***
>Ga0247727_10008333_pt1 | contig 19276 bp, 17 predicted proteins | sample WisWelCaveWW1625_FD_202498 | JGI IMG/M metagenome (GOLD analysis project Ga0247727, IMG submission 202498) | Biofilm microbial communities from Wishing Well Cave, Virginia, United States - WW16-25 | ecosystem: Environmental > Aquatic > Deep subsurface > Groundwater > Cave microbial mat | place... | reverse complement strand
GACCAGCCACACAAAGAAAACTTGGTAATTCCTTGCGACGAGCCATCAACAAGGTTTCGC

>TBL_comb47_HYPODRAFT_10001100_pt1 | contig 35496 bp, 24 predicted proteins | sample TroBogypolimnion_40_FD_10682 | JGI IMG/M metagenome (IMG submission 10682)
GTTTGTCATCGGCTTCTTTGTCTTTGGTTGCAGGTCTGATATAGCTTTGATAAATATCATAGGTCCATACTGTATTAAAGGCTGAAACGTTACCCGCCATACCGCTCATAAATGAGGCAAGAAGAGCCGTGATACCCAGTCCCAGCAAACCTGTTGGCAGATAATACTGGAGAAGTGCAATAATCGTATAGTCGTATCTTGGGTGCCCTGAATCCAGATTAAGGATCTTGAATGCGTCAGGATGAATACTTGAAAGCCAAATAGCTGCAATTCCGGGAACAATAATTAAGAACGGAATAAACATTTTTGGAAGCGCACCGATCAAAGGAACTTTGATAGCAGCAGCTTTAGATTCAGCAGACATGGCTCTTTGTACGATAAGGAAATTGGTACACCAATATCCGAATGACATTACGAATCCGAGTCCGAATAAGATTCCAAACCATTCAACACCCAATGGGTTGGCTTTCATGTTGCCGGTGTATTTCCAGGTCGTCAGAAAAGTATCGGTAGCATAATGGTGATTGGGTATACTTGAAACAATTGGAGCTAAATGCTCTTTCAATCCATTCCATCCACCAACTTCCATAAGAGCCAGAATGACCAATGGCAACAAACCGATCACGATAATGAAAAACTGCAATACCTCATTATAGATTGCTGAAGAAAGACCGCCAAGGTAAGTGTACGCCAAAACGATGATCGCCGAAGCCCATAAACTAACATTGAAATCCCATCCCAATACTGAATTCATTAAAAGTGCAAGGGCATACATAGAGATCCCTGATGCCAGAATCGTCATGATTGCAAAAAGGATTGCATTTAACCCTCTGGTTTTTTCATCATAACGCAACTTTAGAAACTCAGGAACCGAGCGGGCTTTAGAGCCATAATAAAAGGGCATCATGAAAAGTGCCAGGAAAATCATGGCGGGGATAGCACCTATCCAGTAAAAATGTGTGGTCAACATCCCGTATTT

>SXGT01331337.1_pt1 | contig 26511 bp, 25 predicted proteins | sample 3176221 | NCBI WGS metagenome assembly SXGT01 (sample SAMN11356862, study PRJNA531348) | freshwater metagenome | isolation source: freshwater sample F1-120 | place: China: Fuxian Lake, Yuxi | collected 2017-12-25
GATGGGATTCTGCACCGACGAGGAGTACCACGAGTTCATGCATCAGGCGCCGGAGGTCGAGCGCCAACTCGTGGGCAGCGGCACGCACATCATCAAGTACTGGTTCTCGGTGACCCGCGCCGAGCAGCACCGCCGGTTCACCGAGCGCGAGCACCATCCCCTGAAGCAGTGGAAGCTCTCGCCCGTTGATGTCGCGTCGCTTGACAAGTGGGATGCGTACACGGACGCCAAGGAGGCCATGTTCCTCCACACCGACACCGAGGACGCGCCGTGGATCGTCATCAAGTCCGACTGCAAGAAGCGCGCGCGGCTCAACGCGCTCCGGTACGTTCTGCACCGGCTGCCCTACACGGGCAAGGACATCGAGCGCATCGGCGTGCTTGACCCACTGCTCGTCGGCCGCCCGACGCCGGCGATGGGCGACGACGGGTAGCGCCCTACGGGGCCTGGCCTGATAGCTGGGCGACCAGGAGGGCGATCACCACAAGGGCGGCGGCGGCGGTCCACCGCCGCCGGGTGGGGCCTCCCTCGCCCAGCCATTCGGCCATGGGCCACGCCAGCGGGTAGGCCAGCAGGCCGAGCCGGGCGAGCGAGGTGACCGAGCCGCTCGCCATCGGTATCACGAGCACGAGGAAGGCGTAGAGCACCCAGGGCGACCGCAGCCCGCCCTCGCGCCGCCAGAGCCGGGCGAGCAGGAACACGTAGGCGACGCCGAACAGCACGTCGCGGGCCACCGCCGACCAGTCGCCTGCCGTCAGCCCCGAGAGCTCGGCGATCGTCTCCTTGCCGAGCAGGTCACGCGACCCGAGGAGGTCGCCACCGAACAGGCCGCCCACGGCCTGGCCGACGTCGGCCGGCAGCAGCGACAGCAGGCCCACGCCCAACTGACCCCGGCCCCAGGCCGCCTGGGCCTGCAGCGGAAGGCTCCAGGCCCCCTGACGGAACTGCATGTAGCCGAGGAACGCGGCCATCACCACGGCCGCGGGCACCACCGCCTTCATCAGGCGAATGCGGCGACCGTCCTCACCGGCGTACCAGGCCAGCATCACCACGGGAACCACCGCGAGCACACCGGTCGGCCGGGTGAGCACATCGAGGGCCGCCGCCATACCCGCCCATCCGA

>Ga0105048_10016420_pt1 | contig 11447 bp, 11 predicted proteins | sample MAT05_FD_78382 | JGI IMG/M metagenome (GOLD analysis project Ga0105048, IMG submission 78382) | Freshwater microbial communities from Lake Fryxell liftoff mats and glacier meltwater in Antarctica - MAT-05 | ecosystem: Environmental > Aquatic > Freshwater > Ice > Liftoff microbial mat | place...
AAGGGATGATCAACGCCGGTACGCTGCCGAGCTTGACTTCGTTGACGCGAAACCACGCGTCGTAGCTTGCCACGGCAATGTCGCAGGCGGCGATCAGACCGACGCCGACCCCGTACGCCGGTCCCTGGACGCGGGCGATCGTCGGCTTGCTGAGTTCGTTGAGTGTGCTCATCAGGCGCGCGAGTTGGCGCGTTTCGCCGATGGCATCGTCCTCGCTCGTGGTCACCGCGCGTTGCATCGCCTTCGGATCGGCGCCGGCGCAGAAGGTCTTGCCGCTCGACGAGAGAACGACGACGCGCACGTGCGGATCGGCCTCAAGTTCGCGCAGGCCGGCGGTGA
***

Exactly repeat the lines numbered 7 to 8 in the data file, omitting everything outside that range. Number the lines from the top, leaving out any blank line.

>Ga0105048_10016420_pt1 | contig 11447 bp, 11 predicted proteins | sample MAT05_FD_78382 | JGI IMG/M metagenome (GOLD analysis project Ga0105048, IMG submission 78382) | Freshwater microbial communities from Lake Fryxell liftoff mats and glacier meltwater in Antarctica - MAT-05 | ecosystem: Environmental > Aquatic > Freshwater > Ice > Liftoff microbial mat | place...
AAGGGATGATCAACGCCGGTACGCTGCCGAGCTTGACTTCGTTGACGCGAAACCACGCGTCGTAGCTTGCCACGGCAATGTCGCAGGCGGCGATCAGACCGACGCCGACCCCGTACGCCGGTCCCTGGACGCGGGCGATCGTCGGCTTGCTGAGTTCGTTGAGTGTGCTCATCAGGCGCGCGAGTTGGCGCGTTTCGCCGATGGCATCGTCCTCGCTCGTGGTCACCGCGCGTTGCATCGCCTTCGGATCGGCGCCGGCGCAGAAGGTCTTGCCGCTCGACGAGAGAACGACGACGCGCACGTGCGGATCGGCCTCAAGTTCGCGCAGGCCGGCGGTGA